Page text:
Is there a housing bubble? We previously noted that Home prices are local, and the more likely scenario are regional "bubblettes."

Want more details? Have a look here. This map (via the WSJ) provides a snapshot of the housing market of 50 U.S. states
and the District of Columbia, with a look at price, sales and mortgage
data
for a dozen states in the fourth quarter of 2004, and the percent
change from a year ago:

Us_home_prices_1The Journal notes that "Housing-market conditions generally were ripe for price gains in late 2004, helped by falling state unemployment rates and still-low mortgage rates. The average rate on a 30-year fixed mortgage was 5.73%, down from 5.92%, at the end of 2003, says Freddie Mac."

And, as we observed yesterday, the 30 year bond, the key basis for mortgage rates, is actually lower today then they were when the Fed first
started its tightening cycle last Summer.

How did home prices fare in Q4 2004? The median price of existing-home (single-family), homes, condos and co-ops rose 8.8% to $187,500, according to the National Association of Realtors.

Total existing-home sales were higher across much of the country, according to the NAR, with
all but a handful of states showing increases in sales activity over the same period in 2003. Some 7.76 million units were sold in the fourth quarter, up 7.3% from 7.24 million units a year earlier. Many areas set records for total existing-home sales in 2004, NAR data show.

Just as every "General fights the last war," so too do pundits and talking heads battle the previous issue. In this case, manhy who failed to call the bubble in tech/telecom/dot.com now see bubbles everywhere else.

Bottom line:   While I doubt there is a full blown bubble in housing, there has been a swift run up in prices due to ultra low interest rates. The significance of this for housing is simple: overvaluation presents a risk of future declines

A decline of 20-30% is cewetainly possible. But a potential price break does not a bubble make; Recall that from March 2000 to October 2002, the Nasdaq plummetted ~80%.  Now THATS what a popping bubble looks like . . .

>

click for larger graphic
Wsj_homeprice02152005195704
Source: WSJ

 

>


Source:

Median Price of Home Rose 8.8% to $187,500 In the Fourth Quarter
KEMBA J. DUNHAM
THE WALL STREET JOURNAL, February 16, 2005; Page D3
http://online.wsj.com/article/0,,SB110843999027254974,00.html

WSJ
http://online.wsj.com/public/resources/documents/info-housing-04Q4-frameset.html

Category: Economy, Finance

Please use the comments to demonstrate your own ignorance, unfamiliarity with empirical data and lack of respect for scientific knowledge. Be sure to create straw men and argue against things I have neither said nor implied. If you could repeat previously discredited memes or steer the conversation into irrelevant, off topic discussions, it would be appreciated. Lastly, kindly forgo all civility in your discourse . . . you are, after all, anonymous.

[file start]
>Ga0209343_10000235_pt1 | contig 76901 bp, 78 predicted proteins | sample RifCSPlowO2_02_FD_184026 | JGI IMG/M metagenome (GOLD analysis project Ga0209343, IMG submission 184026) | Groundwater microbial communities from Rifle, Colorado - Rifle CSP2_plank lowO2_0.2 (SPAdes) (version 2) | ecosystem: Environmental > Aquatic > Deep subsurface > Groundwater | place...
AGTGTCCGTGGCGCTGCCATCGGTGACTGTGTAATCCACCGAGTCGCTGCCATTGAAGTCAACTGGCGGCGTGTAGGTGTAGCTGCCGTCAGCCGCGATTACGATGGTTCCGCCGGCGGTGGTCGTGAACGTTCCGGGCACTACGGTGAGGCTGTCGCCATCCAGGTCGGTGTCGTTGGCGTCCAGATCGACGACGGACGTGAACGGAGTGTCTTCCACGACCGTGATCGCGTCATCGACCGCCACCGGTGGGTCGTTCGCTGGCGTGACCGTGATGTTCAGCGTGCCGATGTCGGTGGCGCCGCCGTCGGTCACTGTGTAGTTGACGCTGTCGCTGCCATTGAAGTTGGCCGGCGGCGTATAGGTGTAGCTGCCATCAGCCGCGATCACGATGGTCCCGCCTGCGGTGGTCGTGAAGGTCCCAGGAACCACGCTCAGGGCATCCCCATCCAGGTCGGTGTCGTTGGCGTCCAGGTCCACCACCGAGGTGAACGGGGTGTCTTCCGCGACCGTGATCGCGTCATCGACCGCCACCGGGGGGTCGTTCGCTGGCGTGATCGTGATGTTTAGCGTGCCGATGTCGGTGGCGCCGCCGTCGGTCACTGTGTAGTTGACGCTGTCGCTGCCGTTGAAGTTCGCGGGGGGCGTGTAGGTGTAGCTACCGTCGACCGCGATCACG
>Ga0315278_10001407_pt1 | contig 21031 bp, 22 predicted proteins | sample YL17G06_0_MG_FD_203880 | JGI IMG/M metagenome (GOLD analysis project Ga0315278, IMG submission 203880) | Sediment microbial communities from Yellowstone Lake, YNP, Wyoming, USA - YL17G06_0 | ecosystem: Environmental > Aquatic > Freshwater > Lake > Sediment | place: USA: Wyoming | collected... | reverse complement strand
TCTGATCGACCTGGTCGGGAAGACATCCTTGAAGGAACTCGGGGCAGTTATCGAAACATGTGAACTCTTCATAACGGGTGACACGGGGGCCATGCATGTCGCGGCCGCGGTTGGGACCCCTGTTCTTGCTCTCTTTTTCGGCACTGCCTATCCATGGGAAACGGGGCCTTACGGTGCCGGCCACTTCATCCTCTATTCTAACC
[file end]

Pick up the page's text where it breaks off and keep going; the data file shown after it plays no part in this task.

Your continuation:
4 Responses to “Surging Home Prices”

  1. lee says:

    A decline of 20-30% in the most bubblicious markets could certainly be indicated. Homes in southern California fell that amount over a five-year period during the last decline. But back then, hot Calif markets had only climbed 10-15% above long-term trends. Today, they are 25-35% above trend.

    Caution is particularly warranted in areas where the fundamentals don’t confirm the price gains. Las Vegas, for example, has seen spectacular price gains and is clearly topping. But it also has grown tremendously. San Diego, on the other hand, has seen an outflow of residents during the past year, yet homes have increased 28% in value. Similar situation exists in San Francisco and Orange County. As the Dixie Chicks might say, there’s your trouble.

  2. Catching my eye: morning A through Z

    Here’s what’s caught my eye this morning: I’m continuing to update my post on blogosphere reaction to Negroponte’s nomination. Belmont Club has received a non-elective facelift. Scroll down. Wretchard has been very, very busy. And, yes, you do need to…

  3. triticale says:

    One factor in bubblitude is unsold inventory. Home builders today do far less speculative construction than in the past, prefering, especially at the high end of the market, to build to order. This would tend to reduce the severity of any drop in the market.

  4. Burn, Boil and Bubble — skim the froth of houses

    Price declines will destroy a significant amount of paper equity that would otherwise would have been used for consumption spending. Secondly, if used homes are not selling, that will place pressure